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Industrie 4.0: Cisco perspective

Industrie 4.0: Cisco perspective
Once you set aside technology, the three areas to be concerned about are cyber security, product quality assurance, and ethics. So the challenge is once you extend your network across the supply chain, you’re outside of your own domain of control. So delivering security within a single entity is relatively straightforward. The techniques are well-known and tested. How you extend that then across third parties that are not within your control is a bit of a challenge that needs to be investigated further. But from a technology perspective, it’s relatively straightforward. It’s all of the trust, and verify and the commercial aspects that need to be considered as part of the cyber security story.
So if you look at MRO– maintenance and repair operations– some of the stuff that’s being talked about at the moment is using 3D printing to avoid shipping costly parts around the world and reducing stock inventory and stuff like that. That’s all very well but as an OEM manufacturing, you’ve got to trust that third party that’s doing the 3D printing. That they meet your quality– your quality standards. That they use the materials that meet your requirements, et cetera, et cetera. And that is something that we haven’t really done very much in the past. So it needs to be looked at quite considerably.
Because ultimately the liability will go back to the original equipment manufacturer– not necessarily the third party that’s doing that for you. So one of the challenges, and it can be taken two ways really. One of the challenges of distributive manufacturing or going down the 3D route is actually you cut out large parts of the supply chain. You’re going from manufacturer direct to consumer. So what happens to the wholesale, the distribution logistics part of the supply chain? What impact are you having on them?
And if you are starting to manufacture closer to consumption, what happens in the low cost economies of the world– or the so-called low-cost economies of the world– that are making good money out of satisfying those needs at the moment? So there are some big ethical questions that need to be answered as part of the whole digital manufacturing industry 4.0 question.

Whilst many organisations struggle to come to terms with what Industrie 4.0 means to their business model, few have even begun to consider the supply chain implications.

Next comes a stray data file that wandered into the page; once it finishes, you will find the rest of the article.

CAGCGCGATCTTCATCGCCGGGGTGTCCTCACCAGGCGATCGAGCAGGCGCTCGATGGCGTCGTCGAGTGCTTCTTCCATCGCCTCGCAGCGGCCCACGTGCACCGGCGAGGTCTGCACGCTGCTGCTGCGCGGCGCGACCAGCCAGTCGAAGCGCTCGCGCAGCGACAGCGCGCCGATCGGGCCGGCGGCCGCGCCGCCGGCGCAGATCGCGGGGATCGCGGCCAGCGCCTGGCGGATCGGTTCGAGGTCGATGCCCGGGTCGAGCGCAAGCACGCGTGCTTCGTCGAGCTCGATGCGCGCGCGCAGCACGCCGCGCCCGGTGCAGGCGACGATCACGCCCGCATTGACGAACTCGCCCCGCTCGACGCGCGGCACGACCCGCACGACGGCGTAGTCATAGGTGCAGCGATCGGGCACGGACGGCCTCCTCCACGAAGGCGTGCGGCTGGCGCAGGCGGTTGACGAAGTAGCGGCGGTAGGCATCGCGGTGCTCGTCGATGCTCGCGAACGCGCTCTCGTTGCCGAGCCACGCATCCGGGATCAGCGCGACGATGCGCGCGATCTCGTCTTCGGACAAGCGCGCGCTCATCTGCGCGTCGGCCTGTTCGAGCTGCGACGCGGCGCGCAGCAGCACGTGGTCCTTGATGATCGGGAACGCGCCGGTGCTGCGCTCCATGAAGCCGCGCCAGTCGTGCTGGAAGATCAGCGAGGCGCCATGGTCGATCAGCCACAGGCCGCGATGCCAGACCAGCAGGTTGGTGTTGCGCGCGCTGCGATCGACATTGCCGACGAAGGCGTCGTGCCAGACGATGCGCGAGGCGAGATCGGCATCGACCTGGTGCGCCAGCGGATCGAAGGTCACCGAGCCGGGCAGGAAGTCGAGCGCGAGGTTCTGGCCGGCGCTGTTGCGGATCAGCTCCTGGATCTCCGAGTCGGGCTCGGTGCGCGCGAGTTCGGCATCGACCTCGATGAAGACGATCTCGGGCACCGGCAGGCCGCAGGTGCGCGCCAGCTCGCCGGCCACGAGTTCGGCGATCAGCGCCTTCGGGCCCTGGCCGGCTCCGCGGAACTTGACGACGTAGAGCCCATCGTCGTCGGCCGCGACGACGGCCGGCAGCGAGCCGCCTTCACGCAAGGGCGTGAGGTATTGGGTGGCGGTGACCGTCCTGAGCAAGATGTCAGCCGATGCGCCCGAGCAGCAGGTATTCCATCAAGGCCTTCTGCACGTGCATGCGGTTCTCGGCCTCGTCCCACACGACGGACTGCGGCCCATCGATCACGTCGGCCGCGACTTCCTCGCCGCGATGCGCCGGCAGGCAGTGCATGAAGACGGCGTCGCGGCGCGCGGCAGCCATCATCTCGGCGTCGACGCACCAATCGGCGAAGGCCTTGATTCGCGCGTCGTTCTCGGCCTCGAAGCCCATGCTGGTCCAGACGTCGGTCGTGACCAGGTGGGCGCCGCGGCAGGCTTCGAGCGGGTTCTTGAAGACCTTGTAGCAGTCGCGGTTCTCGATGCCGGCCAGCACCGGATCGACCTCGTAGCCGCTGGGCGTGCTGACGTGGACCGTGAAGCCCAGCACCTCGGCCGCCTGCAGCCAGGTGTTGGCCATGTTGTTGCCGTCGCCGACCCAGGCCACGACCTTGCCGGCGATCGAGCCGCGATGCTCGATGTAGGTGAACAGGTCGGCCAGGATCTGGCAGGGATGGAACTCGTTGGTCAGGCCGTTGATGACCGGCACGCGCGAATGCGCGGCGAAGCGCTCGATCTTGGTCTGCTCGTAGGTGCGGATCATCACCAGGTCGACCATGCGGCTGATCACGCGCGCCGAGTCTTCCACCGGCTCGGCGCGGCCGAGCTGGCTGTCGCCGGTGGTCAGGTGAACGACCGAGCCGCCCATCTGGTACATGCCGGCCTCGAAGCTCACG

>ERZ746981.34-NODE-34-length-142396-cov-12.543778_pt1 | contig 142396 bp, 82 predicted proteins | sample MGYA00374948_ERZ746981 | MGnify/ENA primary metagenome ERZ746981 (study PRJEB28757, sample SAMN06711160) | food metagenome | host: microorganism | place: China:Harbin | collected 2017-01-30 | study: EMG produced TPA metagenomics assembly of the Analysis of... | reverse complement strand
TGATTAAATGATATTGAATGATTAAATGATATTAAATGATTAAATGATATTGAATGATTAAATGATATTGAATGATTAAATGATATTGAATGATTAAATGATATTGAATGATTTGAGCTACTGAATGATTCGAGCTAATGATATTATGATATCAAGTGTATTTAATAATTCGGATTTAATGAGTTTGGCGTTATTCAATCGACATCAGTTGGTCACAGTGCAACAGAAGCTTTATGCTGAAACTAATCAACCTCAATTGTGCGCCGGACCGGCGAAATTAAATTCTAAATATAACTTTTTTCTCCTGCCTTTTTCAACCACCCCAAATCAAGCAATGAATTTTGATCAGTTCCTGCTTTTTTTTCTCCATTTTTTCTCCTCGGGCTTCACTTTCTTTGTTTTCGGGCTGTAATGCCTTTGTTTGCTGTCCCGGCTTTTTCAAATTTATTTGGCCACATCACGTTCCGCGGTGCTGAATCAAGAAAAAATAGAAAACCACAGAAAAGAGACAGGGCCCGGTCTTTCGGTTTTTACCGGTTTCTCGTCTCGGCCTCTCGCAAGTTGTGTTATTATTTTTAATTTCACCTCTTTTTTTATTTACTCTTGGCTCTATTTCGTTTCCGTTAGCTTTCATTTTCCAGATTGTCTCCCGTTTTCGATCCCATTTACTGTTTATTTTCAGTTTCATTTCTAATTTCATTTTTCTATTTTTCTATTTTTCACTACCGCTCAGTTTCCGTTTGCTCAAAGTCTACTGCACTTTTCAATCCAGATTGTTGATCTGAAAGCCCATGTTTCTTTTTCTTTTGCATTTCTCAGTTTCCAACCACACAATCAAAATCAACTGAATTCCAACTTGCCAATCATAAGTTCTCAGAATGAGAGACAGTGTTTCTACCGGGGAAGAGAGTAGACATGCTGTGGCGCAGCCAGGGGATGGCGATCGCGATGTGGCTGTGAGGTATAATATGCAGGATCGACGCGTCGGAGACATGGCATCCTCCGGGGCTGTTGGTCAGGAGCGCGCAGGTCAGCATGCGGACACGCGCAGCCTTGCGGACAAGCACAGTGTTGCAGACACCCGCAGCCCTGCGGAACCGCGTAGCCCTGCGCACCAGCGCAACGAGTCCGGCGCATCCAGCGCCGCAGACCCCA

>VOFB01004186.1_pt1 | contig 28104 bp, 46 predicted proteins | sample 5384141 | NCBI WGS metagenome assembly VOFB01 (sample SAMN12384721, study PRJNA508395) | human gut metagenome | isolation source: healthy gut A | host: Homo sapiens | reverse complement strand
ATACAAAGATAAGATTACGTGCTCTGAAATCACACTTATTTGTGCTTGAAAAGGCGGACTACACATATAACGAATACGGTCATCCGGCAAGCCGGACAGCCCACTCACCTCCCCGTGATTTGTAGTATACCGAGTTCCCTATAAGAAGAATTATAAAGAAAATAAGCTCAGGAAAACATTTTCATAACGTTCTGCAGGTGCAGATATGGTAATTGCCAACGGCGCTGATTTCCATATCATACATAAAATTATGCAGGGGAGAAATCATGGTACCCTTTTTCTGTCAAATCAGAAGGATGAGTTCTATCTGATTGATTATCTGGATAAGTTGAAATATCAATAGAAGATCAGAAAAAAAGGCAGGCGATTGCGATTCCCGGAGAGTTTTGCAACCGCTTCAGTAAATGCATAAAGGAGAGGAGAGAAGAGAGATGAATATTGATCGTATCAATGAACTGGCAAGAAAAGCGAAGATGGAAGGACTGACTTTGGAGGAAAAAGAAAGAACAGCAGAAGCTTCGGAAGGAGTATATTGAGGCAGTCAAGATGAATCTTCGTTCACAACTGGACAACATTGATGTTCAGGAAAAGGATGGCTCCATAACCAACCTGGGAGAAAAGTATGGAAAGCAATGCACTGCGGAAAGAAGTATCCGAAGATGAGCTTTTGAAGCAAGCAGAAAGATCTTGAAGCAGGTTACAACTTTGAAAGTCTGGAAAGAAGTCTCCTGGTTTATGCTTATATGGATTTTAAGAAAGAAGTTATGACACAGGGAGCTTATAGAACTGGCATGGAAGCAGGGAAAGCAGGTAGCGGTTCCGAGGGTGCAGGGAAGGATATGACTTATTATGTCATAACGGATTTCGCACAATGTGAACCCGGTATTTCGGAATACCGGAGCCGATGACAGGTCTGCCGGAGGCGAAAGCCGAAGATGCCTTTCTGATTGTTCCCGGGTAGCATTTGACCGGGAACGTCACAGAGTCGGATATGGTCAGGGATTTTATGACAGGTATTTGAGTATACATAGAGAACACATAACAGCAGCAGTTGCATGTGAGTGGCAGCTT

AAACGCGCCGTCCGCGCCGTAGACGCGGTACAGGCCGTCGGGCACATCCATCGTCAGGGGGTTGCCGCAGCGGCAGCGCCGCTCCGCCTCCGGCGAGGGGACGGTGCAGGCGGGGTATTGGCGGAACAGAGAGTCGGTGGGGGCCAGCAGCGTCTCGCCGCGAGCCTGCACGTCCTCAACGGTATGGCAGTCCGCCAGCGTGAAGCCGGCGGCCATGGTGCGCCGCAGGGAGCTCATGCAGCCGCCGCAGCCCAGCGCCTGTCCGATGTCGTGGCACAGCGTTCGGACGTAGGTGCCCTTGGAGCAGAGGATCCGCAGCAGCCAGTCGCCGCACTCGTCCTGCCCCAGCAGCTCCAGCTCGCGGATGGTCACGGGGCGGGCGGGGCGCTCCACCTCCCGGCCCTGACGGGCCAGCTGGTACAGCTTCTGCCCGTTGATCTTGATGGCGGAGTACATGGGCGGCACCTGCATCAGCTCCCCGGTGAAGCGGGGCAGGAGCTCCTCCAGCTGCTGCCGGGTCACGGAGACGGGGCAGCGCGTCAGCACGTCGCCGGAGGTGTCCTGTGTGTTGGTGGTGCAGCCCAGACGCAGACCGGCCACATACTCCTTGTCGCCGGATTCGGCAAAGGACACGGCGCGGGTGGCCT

In the short video you have just watched, Stephen Goodman (CTO for Industry and Infrastructure, Cisco Systems) shared a personal perspective on 3 key supply chain challenges for Industrie 4.0:

  1. Cyber security
  2. Product quality assurance
  3. Ethics

Whilst Stephen believes that the technical solutions exist to support cyber physical systems both within a company and across the supply chain. It’s the trust, verification and commercial aspects that need to be considered if Industrie 4.0 is to become a reality beyond the bounds of a factory. He also picks up on the liability theme mentioned by Len and Cerys in relation to 3D printing. Stephen perhaps had a clearer view on where liability may potentially lie, in his Maintenance, repair and overhaul (MRO) example, it was firmly with the Original Equipment Manufacturer (OEM). His third theme was around ethics and Stephen challenged us to think about the impact of the developing countries, that we have favoured for global low-cost production if we return to more localised production.

In his full presentation, Stephen refers to Industrie 4.0, as the Internet of Everything, and the potential for it to be the Emperor’s new clothes. He raises an interesting point when he suggests that many companies are just beginning to grapple with what the term actually means, and have yet to really consider the supply chain implications.

Talking point

  • What are the potential threats from a cyber-security perspective?
  • What do you think will be the impact of the cyber-physical age on global supply chain design?
  • What are the ethical considerations?
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